top of page

ATMOSPHERIC STABILITY




Atmospheric Stability

When the temperature decreases with an increase in altitude it is called the lapse rate.

As the air ascends (lowers) through the atmosphere, the rate of temperature changes 2° C per 1,000 feet.


Water vapor is lighter than air, moisture decreases air density, causing it to rise. Since moist air cools at a slower rate, it is generally less stable than dry air. The dry adiabatic lapse rate (unsaturated air) is 3°C per 1,000 feet. The moist adiabatic lapse rate varies from 1.1°C to 2.8°C per 1,000 feet.


If the atmosphere is in a stable state vertical movement is very little or not at all. However, if the atmosphere is unstable, vertical movement increases becoming turbulent. In this lesson, we will cover:

  • Moisture and Temperature

  • Inversion

  • Relative Humidity

  • Temperature/Dew Point


Moisture and Temp.:

The amount of moisture present in the atmosphere is dependent upon the temperature of the air. Water is present in the atmosphere in three states: liquid, solid, and gaseous. All three forms can readily change to another, and all are present within the temperature ranges of the atmosphere.


These changes occur through the processes of evaporation, sublimation, condensation, deposition, melting, or freezing. However, water vapor is added into the atmosphere only by the processes of evaporation and sublimation.


Sublimation is the process when a solid material such as ice, changes directly into a vapor by skipping the liquid stage. An example of sublimation is Dry ice.




Temperature Inversion:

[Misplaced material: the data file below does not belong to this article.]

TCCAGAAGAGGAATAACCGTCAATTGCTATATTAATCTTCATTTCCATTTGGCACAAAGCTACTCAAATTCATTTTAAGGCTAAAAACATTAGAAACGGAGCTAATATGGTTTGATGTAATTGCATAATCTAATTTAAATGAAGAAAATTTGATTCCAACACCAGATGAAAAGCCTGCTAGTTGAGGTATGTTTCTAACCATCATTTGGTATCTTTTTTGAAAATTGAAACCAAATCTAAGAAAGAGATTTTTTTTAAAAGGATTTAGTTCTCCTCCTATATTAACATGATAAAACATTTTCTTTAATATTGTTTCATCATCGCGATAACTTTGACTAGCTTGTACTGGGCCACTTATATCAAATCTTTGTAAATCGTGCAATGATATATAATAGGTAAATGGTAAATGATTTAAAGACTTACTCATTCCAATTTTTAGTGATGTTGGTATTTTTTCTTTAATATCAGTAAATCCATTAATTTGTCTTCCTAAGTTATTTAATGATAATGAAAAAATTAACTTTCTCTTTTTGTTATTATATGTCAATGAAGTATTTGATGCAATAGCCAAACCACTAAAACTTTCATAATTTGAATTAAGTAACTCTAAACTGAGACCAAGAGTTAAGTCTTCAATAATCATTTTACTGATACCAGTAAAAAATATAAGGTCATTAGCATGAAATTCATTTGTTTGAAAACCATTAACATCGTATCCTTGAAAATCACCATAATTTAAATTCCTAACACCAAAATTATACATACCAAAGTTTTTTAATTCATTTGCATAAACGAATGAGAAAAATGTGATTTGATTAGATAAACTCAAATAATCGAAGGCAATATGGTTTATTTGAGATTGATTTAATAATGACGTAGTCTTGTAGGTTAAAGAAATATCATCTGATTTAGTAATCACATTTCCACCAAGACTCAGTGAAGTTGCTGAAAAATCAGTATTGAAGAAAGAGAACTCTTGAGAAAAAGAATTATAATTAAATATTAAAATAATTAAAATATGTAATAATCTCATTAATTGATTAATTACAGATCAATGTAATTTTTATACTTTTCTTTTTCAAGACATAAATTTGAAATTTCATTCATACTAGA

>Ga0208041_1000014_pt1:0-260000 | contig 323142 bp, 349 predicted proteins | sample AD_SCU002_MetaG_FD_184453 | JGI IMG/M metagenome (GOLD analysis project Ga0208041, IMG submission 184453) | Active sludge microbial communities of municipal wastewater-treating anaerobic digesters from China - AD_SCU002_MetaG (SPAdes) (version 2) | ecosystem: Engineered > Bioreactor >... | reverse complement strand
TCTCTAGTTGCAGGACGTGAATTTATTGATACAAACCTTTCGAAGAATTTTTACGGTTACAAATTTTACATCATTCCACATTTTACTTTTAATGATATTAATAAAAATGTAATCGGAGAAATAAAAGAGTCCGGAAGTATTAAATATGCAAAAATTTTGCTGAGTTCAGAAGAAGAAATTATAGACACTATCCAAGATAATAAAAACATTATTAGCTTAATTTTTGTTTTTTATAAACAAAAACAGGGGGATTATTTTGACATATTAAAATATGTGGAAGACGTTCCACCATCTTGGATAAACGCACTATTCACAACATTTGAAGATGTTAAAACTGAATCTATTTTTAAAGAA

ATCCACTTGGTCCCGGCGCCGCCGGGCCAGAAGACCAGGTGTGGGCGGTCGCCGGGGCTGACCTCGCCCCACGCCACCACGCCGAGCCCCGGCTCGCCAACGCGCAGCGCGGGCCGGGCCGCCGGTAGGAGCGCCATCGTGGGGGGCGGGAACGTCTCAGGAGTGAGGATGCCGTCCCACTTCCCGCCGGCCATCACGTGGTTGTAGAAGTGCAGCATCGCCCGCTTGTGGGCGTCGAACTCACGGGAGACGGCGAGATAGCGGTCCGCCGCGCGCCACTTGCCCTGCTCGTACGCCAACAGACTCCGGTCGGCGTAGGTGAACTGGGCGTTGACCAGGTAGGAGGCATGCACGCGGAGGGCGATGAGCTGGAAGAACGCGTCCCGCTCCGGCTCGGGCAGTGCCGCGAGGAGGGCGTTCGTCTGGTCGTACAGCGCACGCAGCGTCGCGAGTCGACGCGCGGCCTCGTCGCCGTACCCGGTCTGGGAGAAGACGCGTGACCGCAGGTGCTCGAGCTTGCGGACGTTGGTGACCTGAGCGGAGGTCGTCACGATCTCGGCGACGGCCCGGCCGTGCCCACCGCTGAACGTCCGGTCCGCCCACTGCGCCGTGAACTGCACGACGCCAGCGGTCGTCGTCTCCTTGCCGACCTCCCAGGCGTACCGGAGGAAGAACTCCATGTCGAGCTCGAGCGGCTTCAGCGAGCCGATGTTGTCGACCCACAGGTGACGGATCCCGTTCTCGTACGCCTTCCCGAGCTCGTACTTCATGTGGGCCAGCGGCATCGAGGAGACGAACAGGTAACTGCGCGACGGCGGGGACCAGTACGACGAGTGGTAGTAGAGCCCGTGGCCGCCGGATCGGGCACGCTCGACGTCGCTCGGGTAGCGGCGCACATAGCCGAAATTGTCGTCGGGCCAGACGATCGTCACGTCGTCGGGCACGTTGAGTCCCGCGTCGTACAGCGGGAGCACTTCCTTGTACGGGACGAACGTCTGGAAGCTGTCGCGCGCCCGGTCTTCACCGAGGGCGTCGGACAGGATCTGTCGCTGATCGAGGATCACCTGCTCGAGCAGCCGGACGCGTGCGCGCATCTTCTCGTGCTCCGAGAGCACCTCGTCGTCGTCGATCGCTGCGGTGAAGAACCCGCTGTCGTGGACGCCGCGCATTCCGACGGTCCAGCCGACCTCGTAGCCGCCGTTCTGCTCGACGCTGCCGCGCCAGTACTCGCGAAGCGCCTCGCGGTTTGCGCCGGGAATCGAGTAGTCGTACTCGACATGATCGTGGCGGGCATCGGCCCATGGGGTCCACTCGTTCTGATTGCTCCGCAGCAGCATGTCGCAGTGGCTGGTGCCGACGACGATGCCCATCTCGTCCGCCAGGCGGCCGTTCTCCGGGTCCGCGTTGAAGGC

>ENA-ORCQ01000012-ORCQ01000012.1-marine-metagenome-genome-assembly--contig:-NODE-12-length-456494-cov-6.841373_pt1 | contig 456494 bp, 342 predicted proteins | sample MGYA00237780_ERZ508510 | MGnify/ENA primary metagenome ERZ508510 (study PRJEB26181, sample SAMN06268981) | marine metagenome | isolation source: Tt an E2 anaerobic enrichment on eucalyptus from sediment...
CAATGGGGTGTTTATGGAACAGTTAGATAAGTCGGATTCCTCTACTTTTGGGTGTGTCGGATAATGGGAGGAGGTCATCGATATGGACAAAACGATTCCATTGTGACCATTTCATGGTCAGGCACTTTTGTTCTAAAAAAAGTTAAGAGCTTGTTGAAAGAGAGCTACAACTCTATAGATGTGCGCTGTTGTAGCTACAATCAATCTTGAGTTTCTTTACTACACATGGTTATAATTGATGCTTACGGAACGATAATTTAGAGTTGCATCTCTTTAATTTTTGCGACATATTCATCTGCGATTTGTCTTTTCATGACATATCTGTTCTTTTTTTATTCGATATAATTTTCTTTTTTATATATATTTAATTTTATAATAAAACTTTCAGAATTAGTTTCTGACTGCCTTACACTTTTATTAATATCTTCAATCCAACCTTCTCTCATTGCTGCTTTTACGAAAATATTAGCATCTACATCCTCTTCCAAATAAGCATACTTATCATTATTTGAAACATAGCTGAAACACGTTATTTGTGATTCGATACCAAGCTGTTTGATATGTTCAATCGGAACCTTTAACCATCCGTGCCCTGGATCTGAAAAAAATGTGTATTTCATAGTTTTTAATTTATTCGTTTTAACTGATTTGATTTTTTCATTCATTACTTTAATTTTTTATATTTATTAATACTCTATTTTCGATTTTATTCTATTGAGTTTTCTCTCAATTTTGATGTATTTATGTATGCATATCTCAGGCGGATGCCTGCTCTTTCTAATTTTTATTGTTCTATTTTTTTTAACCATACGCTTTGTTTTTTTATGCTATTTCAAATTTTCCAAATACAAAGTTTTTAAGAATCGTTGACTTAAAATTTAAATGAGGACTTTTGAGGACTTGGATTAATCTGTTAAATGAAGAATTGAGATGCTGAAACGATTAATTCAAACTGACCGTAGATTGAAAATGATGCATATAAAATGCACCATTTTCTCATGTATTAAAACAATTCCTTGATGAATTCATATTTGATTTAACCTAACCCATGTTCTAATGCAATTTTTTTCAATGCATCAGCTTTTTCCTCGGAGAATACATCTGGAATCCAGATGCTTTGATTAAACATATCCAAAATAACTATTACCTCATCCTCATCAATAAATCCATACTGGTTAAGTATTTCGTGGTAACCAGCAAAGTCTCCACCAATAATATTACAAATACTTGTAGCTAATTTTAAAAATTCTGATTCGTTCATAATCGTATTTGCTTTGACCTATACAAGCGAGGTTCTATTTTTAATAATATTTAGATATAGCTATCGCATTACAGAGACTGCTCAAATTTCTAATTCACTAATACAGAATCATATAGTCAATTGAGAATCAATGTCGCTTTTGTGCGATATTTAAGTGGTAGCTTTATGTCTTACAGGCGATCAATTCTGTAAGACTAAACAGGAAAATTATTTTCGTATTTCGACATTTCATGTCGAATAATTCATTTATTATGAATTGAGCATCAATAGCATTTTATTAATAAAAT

An inversion is when the temperature of the air increases with altitude. Surface based inversions can occur on clear cool nights when the air close to the ground is cooled. The air on the surface becomes cooler than the air a few hundred feet above it.


For example, a current of warm air aloft overrunning cold air near the surface produces an inversion aloft.



Relative Humidity:

Humidity is the amount of water vapor in the atmosphere at a curtain time. Whereas relative humidity is the actual amount of moisture in the air compared to total amount of moisture the air holds at a curtain temperature.


An example of this is if the relative humidity is at 65%. Therefore, it means the air can only hold 65% of the moisture at a curtain temperature.



Temperature/Dew Point:

Dew point, which is given in degrees of Celsius, is the temperature the air can no longer hold any more moisture.


When the temperature and the dew point are the same, the air has become completely saturated with moisture. This means that clouds, dew, fog, rain, snow, etc. is present.


References:



Leave your comments below



Comentarios


bottom of page